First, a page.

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Resources for Corporate Bloggers

Corporations: blogging should be working for you, after all you need to blog . . . but how?

Of course, I don’t think I could do this series without mentioning Andy’s business blog consulting services. Here are just a few resources for corporate bloggers on everything from finding readers to writing.

Complete Feeds
These are blogs where every post or almost every post relates directly to skills and techniques you’ll want to implement.
Copyblogger: writing
ProBlogger: promotion, writing and more
Creating Passionate Users: make your visitors fans and your fans fanatics.
Business Blog Consulting (which doesn’t actually offer consulting services): blogging advice
Church of the Consumer Blog: turn your fanatics into evangelists

Categories on larger feeds

SEOmoz: Blogging
Marketing Pilgrim: Blogging and Reputation Management (of course)

Outstanding Posts

Neil Patel’s 50 Favorite Blogging Resources—including a whole section on corporate blogging.
An old-but-still-totally-valid post by Robert Scoble, the Corporate Weblog Manifesto.
Jeremiah Owyang’s Blogging Resources List and Index and Web Strategy: How to be a Corporate Blog Evangelist.

Why Corporations Truly Need to Blog

Yesterday, we covered Reasons Why Corporate Blogging Should Succeed (in response to SEOmoz’s Reasons Why Corporate Blogging Fails). My original list was longer, but then I realized that four of the reasons I gave in that list weren’t advantages corporations have in blogging. Today we have advantages of blogging to corporations.

Online reputation management
Having a blog makes an excellent place to manage your online reputation. This damage control is the other side of the “Everyone needs to toot their own horn” from yesterday. Is your company or product being portrayed in a negative light on the news, forums or other blogs? (If you have no idea, check out our Online Reputation Management Beginners’ Guide.) A blog is a natural place to present your side of the story, to reach out to individuals and the media and to improve your image online.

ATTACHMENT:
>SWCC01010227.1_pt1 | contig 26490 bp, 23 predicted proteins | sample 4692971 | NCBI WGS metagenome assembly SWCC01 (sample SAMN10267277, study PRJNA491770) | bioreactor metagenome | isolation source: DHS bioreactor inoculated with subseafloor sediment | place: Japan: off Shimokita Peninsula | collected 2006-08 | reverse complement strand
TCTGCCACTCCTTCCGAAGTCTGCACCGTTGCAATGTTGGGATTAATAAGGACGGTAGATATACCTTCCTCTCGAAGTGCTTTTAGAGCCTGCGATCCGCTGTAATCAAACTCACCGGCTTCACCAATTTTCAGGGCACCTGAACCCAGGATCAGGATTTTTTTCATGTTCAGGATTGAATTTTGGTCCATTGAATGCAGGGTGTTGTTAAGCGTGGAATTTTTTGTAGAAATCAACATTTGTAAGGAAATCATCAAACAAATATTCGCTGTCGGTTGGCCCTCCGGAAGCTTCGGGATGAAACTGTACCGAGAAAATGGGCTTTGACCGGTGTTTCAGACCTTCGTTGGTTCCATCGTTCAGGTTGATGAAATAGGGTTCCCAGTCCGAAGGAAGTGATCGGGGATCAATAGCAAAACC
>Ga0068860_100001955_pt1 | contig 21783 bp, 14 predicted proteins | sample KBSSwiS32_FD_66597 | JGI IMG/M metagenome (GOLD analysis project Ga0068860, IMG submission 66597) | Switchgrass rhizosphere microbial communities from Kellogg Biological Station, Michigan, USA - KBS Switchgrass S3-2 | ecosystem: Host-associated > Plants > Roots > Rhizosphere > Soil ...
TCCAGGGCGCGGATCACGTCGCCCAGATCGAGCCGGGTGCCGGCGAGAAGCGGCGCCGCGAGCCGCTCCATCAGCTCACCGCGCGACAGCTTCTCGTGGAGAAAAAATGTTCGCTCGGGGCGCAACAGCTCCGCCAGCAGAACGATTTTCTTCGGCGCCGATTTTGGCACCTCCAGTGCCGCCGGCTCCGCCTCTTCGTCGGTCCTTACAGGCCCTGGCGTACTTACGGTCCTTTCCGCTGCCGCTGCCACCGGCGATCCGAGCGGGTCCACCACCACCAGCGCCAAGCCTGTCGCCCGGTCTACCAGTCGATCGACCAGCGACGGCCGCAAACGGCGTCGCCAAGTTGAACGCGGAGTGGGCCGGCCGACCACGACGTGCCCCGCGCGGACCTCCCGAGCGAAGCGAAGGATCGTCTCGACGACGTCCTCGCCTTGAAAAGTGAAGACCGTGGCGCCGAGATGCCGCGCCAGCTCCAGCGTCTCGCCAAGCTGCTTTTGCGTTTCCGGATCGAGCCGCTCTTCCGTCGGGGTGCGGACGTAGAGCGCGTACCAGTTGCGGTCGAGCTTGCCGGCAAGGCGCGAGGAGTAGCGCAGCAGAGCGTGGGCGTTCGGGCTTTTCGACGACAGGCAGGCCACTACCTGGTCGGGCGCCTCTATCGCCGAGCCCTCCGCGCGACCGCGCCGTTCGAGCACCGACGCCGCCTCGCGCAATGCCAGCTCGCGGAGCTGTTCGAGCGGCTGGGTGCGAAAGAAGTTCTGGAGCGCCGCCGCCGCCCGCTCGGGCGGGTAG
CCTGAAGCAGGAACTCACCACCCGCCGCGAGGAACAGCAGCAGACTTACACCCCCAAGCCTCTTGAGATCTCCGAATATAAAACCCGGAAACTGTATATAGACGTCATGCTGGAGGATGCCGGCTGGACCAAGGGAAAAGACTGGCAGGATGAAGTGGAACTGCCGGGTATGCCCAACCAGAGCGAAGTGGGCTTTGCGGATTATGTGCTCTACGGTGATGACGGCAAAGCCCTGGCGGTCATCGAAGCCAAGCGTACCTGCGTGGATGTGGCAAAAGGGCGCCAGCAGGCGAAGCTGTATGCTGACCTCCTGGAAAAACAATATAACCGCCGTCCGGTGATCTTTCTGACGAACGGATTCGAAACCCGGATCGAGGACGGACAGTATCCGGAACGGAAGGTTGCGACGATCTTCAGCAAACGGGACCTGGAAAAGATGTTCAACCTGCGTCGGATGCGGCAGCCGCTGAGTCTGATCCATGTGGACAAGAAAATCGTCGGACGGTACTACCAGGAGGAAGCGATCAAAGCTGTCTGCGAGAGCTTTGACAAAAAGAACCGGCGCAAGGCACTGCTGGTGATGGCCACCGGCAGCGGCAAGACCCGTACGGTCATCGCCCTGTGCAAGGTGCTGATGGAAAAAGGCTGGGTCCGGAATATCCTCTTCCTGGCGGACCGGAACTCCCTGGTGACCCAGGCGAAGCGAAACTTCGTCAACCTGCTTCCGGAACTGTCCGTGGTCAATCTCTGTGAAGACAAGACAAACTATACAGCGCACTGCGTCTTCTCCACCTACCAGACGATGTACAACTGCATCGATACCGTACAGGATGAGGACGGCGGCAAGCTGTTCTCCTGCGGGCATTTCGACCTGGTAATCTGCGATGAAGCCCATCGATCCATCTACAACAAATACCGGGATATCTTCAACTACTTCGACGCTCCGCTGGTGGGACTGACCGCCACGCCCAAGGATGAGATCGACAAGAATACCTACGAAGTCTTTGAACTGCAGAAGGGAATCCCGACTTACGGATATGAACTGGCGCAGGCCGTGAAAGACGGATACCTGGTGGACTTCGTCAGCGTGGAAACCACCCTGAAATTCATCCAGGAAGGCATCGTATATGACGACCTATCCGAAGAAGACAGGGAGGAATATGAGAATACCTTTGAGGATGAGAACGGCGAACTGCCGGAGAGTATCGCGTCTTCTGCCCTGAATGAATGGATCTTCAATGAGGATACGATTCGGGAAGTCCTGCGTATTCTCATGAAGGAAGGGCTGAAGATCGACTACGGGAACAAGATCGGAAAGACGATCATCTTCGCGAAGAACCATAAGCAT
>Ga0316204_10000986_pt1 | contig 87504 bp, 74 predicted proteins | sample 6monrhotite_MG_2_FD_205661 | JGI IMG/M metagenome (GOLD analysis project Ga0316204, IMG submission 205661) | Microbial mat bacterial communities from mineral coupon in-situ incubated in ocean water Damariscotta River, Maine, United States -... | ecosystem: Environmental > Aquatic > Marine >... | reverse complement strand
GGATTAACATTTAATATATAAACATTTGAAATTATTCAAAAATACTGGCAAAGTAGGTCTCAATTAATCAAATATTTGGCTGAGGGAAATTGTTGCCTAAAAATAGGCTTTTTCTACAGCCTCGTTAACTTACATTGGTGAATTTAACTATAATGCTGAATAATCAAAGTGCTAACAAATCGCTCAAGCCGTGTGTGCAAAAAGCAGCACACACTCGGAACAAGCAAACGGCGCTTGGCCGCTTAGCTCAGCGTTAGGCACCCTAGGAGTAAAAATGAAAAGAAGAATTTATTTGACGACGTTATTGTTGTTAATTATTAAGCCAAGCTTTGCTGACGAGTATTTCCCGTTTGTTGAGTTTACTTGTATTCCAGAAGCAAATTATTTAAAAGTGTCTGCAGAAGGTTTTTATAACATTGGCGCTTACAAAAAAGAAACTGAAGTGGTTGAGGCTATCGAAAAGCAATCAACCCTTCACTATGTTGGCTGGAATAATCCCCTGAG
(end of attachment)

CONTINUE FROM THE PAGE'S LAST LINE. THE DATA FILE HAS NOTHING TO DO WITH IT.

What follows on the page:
Reasons Why Corporate Blogging Should Succeed

Last week, Rand Fishkin accurately identified several reasons why Fortune 500s and other large corporations can’t blog. While I found myself vehemently agreeing with everything he said, I got to the end and wanted to hear the other side of the story. (It’s a character flaw.) I thought I’d give it a shot.

If you’re a big enough brand, people are already interested in you

They’re probably talking about you. They may even be interested in what you have to say. You have a built in audience. There are about 50 million bloggers who would kill to have that.

How to Go Viral and Get Famous

MarketingSherpa’s boasting a case study on how to get famous with viral marketing in one year (available free for a limited time). The subject of the case study isn’t the type of company I think of when I think “viral marketing success”—Arbor Networks is an enterprise security software company. But they made a goal for 2006 to be their “Big Year of Fame,” and created a comprehensive viral marketing strategy to accomplish their goal.

They set three ground rules for the campaign:

#1. Don’t blow your budget on a single campaign
#2. Don’t rely entirely on one single media
#3. Look different from the rest of the pack

To comply with Rule #1, Arbor diversified their campaign to attack in various forms, including podcasting, blogging, and an online game, while still maintaining the output of their popular white papers.